Home > News > Physical inactivity costs NHS Wales £35m a year – new research
Physical inactivity costs NHS Wales £35m a year – new research
The NHS in Wales spent £35 million in 2015 treating preventable diseases caused by physical inactivity, according to a new analysis by Public Health Wales.
More than 30 per cent of adults in Wales spend less than half-an-hour a week being active. Adults who are 18 or over need two and a half hours moderate activity during each week, according to current guidelines.
Public Health Wales has produced new visual guides for health boards to help them support staff and patients to be more active, and reduce the cost of treating diseases caused by physical inactivity.
Robert Sage, Principal Health Promotion Practitioner at Public Health Wales, said:
“Being more active can make you feel physically and mentally better, stop you getting ill, and help you to live longer. That is why we have produced guidance for NHS organisations in Wales to help them be more aware of the importance of encouraging and enabling patients and the public to be more active.
“We all need to support those who are inactive to take those first steps towards making being active a normal part of their everyday lives. NHS staff are well placed to raise the issue and pass on simple tips and advice to the public.
“We’re asking all NHS organisations and staff to work together to do all they can to increase activity levels in Wales to help prevent these chronic conditions.”
The new figures are based on the proportion of three common chronic health conditions – Type 2 Diabetes, Coronary Heart Disease, and Cerebrovascular Disease like Stroke – that could be prevented by being more active.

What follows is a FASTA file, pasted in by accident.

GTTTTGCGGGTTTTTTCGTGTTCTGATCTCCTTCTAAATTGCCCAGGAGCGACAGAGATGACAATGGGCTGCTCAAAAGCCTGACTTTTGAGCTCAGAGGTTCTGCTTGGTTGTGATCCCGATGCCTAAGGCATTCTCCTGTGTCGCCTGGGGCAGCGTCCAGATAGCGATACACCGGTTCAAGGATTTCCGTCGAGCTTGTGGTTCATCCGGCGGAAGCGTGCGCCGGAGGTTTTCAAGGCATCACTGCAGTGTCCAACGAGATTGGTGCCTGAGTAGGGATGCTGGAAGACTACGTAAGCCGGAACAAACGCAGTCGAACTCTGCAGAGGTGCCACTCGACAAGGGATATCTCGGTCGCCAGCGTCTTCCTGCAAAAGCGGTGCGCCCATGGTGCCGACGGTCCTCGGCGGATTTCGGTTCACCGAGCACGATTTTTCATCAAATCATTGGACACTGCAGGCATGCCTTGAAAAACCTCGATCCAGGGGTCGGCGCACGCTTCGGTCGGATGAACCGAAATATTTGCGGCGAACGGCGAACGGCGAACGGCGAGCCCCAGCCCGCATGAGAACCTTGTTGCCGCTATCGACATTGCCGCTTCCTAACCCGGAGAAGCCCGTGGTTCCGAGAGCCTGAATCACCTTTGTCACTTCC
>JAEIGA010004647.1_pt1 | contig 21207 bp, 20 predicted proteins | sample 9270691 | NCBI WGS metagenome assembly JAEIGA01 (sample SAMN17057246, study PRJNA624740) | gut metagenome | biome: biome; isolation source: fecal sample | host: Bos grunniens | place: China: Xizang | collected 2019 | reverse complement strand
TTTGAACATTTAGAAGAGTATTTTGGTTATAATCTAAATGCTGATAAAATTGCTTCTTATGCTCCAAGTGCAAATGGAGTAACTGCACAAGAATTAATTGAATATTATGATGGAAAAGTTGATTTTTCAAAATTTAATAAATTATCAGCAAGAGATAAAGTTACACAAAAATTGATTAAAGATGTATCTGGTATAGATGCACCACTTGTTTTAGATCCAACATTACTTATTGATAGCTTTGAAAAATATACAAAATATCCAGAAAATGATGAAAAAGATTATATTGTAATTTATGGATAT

Dai Williams, National Director, Diabetes UK Cymru said:
“90 per cent of the 188,000 individuals living with diabetes in Wales have Type 2 diabetes. A further 57,000 people in Wales are believed to have Type 2 diabetes, but have not yet been diagnosed.
“If poorly managed, Type 2 diabetes can lead to devastating complications such as amputation, blindness, heart attack and stroke. But unlike Type 1 diabetes, around three in five cases of Type 2 diabetes can be delayed or even prevented by maintaining a healthy weight, eating well and being active.
“We wholeheartedly support the call for NHS organisations to encourage and support people to move more, and make a tangible difference to their long-term health.”
Health professionals can find out more about how they can promote physical activity by visiting the Making Every Contact Count website at www.mecc.wales.
Increasing population levels of physical activity could play a significant part in building a healthier, happier and fairer Wales, as well as contributing towards a lower carbon society, and safer, well-connected communities.
British Cycling and HSBC UK, in partnership with the Youth Sport Trust, have launched a new programme in schools with the aim of ensuring that every child in the UK is given the opportunity to learn to ride a bike.